I haven't wanted to write about it.
I haven't wanted to believe it.
But, it's time. It has been two months since my oldest brother passed away suddenly. Though it is intellectually very real, it remains emotionally surreal.
He didn't feel well that Saturday. We had his party that night, though his real birthday was three days before. He turned 61. He hadn't felt well all day and was growing tired, weak, and pale. He didn't eat dinner but sat with us all. His son took him to an Urgent Care Center, one he had recently resigned from as Medical Director, that he knew was open late. When they got back two hours later, he told us he needed to go to the ER. He said he was bleeding. Inside.
When his four-year-old granddaughter began bringing him his birthday gifts to open, saying, "Here's your presents, Papa," he mustered the strength to cheerfully open them with all of us around. He smiled and talked sweetly to the children as he did, like nothing was wrong. Like he wasn't even worried. But I know he was. Then, he needed to lie down a few minutes before going to the ER. He was so pale, and said he was dizzy. It was then The Fisherman said, "We should go now. We should do what we can to quiet the house so he can leave with less commotion going on around him." The thoughtful Fisherman. Perceptive and kind.
I hated to leave. I didn't want to leave. I wanted to stay and see him all I could. I was worried. But the Fisherman was right. I went to my brother's room to say good-bye. His oldest son was in there leaning on the bed telling him a story. They were both laughing. I had to slightly interrupt them to say good-bye. I leaned over the bed and Dave turned to me, his face still wearing the smile of his laughter. He lifted his head up and we hugged as best we could. I told him, "I love you. We'll be praying for you." He said, "Love you, too."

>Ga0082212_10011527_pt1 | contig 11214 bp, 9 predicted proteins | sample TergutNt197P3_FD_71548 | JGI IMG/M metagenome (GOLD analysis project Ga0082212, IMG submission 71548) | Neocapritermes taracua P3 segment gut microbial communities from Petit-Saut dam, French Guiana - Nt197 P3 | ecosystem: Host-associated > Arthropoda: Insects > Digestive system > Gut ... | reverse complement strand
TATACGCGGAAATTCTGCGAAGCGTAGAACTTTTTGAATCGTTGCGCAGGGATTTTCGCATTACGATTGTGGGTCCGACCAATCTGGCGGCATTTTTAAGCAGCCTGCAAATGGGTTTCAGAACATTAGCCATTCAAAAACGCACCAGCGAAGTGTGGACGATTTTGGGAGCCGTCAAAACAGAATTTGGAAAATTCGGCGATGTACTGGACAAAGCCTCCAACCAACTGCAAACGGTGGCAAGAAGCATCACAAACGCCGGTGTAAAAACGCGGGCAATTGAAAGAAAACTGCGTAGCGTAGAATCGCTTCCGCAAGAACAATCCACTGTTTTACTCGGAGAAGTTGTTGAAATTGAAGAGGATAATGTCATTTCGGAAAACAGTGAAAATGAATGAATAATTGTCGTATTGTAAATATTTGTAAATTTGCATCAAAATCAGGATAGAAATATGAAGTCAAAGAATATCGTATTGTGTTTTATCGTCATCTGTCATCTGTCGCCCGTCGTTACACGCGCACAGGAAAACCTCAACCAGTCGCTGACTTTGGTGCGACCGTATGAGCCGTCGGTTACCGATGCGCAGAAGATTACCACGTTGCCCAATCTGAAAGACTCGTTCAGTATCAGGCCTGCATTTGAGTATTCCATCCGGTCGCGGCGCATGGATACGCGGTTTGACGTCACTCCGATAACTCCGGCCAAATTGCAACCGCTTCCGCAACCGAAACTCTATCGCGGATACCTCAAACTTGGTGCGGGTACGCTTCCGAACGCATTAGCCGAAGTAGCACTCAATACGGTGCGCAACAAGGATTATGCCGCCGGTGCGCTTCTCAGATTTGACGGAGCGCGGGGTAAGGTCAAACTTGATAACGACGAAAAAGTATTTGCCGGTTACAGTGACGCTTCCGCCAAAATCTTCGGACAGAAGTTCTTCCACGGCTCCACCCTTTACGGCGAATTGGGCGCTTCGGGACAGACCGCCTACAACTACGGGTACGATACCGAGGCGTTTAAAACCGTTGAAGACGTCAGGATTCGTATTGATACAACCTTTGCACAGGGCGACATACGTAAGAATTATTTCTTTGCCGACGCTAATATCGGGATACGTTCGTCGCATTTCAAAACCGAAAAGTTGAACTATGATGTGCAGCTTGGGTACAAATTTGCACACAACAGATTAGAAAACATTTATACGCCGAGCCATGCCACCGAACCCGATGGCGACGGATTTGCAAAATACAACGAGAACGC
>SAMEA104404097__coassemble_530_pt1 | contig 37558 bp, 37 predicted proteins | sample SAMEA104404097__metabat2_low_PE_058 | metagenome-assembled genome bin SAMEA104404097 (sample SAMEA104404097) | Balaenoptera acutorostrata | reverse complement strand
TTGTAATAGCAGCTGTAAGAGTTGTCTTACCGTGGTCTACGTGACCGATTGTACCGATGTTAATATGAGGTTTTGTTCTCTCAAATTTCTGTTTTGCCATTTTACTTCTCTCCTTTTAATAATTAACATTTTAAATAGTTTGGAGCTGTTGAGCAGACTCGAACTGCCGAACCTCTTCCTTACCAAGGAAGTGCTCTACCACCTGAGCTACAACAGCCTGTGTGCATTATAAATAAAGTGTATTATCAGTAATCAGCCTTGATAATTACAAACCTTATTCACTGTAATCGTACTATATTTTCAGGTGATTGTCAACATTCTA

It was the last time I saw him. It was an incredibly sweet last moment. The Fisherman gave me that. God gave me that.
My brother was admitted to the hospital over night and was scheduled to have a scope done the next day, mid morning, to ascertain where the bleeding was coming from. He went into cardiac arrest during the scope. They worked on their fellow physician a long time. More and more of us gathered in the waiting room. Pacing. Praying. The tension was awful. He did come back, several times. We had a reprieve for about an hour. But then he went again. And was gone. Gone for good this time.
It was the most painful experience of my life. It was wrenching pain. No! This can't be real! No!
It was my own pain. It was the pain in everyone else's eyes. Red faces twisted with brutal, streaming tears. Shaking heads. Desperate hugs. Clinging. The Fisherman. My brother Paul. My nephews and niece. My sister-in-law. And so many loving friends. The kids' friends, there for them. We were a mess.
It was just too soon. Too sudden. Too wrong.
"It can't be," was my mantra. Still, I can so easily find the place of "it can't be."
But it is.
The tears keep coming. They will for a very long time, I know.